Some people travel for relaxation, others travel for adventure, but if traveling for history is something you fancy, these seven cities are must-sees in the south. From Civil War monuments to keepers of the slave trade secrets, these quiet southern towns may go unnoticed to some, but for the history buff, they are the perfect vacation spot.
If southern history and diversity are among your top interest, Natchez, Mississippi is a must-see. Rich Antebellum homes line the streets, with the outlying circles of town giving shelter to large plantations, Natchez takes you back in time. From its vantage point on the highest bluff of the Mississippi River, Natchez beckons to travelers in search of a truly distinctive Southern story. Because Natchez did not hold a strategic position during the Civil War, it was spared much of the damage other cities suffered and remains home to more than 600 examples of antebellum architecture — more than any other city in the South
Fernandina Beach, Florida
Fernandina Beach is a calm, inviting beach town nestled on the Atlantic Coast. Unpretentious and patient, this beach town is one of the most fought-over towns in America, and harbors a history like few other towns in the nation. Settlers staked their claim in Fernandina Beach starting in 1565 when the Spanish threw out the French, only to be thrown out by the British in 1702, it has learned to take what comes and take it easy.
Franklin, North Carolina
The town of Franklin was not incorporated, however, until just before the Civil War in 1855. Franklin was formally incorporated in 1855. By the time of its incorporation, the town could boast both a boys’ and a girls’ academy. By 1860, it had a weekly newspaper, “The Franklin Observer,” published by L.F. Siler. The Civil War brought hardship, although no battles were fought there. Seven companies were raised from Macon County, which then had an adult male population of approximately 3,000. The Confederate Memorial on Main Street honors their service.
Set beside the Cane River Lake, Natchitoches might be considered New Orleans’s older, calmer sister. Settled by the French in 1714 , the state’s oldest town spices up its white-columned, Southern plantation lifestyle with hearty pinches of Creole and Cajun influences. During the Civil War, Natchitoches was set on fire by Union soldiers who retreated through the town after their failed attempt to capture Shreveport. Confederate cavalry pursued the fleeing soldiers and arrived in time to help extinguish the flames before the town was destroyed, as happened in Alexandria in 1864.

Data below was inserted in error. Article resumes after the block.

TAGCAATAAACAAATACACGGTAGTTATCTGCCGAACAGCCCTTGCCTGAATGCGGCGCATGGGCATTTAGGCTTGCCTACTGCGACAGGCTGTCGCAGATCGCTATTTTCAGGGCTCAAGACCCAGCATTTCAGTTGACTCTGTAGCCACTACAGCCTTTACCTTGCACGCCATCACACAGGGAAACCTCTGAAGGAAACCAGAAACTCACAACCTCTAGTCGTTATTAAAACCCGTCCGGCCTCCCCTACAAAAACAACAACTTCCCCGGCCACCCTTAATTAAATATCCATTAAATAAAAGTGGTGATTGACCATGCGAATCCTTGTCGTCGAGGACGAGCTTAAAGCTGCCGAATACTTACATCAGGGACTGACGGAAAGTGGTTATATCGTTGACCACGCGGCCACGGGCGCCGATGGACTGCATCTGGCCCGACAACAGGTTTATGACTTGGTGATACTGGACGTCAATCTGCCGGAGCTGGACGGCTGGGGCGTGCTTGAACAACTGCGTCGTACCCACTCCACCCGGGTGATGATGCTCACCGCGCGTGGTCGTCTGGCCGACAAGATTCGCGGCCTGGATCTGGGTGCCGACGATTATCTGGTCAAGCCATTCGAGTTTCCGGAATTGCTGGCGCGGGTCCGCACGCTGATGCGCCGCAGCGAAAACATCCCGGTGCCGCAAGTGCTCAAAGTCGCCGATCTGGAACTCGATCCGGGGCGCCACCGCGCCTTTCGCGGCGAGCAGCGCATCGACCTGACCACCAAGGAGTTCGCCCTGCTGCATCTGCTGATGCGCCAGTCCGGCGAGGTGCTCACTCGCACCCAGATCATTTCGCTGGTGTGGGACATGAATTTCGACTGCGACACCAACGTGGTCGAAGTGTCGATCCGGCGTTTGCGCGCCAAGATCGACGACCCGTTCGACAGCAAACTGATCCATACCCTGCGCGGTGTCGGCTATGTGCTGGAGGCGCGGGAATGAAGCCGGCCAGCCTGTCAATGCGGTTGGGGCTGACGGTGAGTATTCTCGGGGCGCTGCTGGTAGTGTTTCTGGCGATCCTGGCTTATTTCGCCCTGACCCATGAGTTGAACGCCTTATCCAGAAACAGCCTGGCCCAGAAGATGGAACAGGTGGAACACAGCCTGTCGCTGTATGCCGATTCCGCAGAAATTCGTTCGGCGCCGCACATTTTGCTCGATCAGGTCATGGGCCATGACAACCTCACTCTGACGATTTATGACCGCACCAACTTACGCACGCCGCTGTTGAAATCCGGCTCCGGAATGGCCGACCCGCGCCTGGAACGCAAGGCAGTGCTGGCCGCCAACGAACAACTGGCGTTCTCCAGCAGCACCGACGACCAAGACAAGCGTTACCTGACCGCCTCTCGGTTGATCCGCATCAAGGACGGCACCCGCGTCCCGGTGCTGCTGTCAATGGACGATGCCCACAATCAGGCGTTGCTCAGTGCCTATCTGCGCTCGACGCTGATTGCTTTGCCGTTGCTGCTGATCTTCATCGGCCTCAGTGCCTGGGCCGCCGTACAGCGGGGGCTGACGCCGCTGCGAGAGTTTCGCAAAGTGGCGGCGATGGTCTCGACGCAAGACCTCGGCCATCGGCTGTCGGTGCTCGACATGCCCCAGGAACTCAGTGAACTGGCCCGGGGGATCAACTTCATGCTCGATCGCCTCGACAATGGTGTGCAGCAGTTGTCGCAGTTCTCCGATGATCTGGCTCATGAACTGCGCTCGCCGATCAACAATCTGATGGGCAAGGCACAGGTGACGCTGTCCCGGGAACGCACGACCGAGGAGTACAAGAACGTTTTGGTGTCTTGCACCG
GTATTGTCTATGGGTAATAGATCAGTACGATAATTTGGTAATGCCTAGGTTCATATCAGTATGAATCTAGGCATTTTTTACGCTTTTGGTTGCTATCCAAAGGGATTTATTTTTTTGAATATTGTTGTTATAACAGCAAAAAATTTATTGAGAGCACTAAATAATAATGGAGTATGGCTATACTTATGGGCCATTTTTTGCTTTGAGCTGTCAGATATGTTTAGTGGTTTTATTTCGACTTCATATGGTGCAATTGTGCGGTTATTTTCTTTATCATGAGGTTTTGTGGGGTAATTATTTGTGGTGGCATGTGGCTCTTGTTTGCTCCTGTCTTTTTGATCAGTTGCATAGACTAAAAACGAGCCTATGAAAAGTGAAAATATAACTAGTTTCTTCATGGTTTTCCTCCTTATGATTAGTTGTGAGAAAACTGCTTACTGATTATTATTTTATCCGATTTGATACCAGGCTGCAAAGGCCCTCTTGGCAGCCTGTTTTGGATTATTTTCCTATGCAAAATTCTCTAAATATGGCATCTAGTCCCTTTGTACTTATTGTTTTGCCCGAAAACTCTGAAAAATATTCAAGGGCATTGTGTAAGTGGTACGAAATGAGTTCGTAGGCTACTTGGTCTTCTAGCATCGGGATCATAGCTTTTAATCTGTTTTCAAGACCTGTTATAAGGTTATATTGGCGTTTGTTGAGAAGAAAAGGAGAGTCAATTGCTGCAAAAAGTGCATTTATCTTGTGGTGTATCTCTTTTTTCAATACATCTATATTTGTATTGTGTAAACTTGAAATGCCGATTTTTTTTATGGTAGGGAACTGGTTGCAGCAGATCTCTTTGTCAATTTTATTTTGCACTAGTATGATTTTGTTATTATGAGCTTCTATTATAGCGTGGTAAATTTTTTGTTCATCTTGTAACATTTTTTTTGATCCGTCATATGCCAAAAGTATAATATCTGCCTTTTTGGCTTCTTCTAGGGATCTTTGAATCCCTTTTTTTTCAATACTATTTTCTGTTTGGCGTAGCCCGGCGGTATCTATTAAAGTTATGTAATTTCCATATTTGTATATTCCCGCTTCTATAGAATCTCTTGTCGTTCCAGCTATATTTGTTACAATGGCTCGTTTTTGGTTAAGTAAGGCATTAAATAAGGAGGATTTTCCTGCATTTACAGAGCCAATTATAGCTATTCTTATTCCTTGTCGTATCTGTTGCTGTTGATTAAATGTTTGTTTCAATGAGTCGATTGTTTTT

Leipers Fork, Tennessee
Spend a couple of hours browsing the antiques stores and art galleries on Old Hillsboro Road, then listen to local songwriters sing their latest at Puckett’s Grocery & Restaurant. Leiper's Fork is an unincorporated rural village in Williamson County, Tennessee. It has a population of about 650 on an area of about 1,100 acres. The village, located on the Natchez Trace Parkway, is listed on the National Register of Historic Places as a historic district. Growth of the village was stimulated by traffic on the Natchez Trace. Largely as a result of its transportation access, Leiper’s Fork was historically the center of trade for western Williamson County and the center of religious and social activities in the area.
Abbeville, South Carolina
Abbeville has the unique distinction of being both the birthplace and the deathbed of the Confederacy. On November 22, 1860, a meeting was held at Abbeville, at a site since dubbed "Secession Hill", to launch South Carolina's secession from the Union; one month later, the state of South Carolina became the first state to secede. At the end of the Civil War, with the Confederacy in shambles, Confederate President Jefferson Davis fled Richmond, Virginia, and headed south, stopping for a night in Abbeville at the home of his friend Armistead Burt. It was on May 2, 1865, in the front parlor of what is now known as the Burt-Stark Mansion that Jefferson Davis officially acknowledged the dissolution of the Confederate government, in the last official cabinet meeting.
Around 1828, a large number of people traveled from Newberry, South Carolina, in covered wagons, oxcarts, on horseback, and by foot. In the group were preachers, farmers, masons, and most any other occupation of the day. The names read like a current register of the area, since these forerunners have numerous descendants still making their homes in Senoia. In the group from South Carolina were the Atkinsons, Addys, Pages, Youngs, Levells, Shells, Barnes, Falls, Moses and many others. They scattered across the countryside, each trying to find a new start. And find it they did in the rich land of eastern Coweta. Raising cotton, and livestock, the area was an agricultural Utopia.
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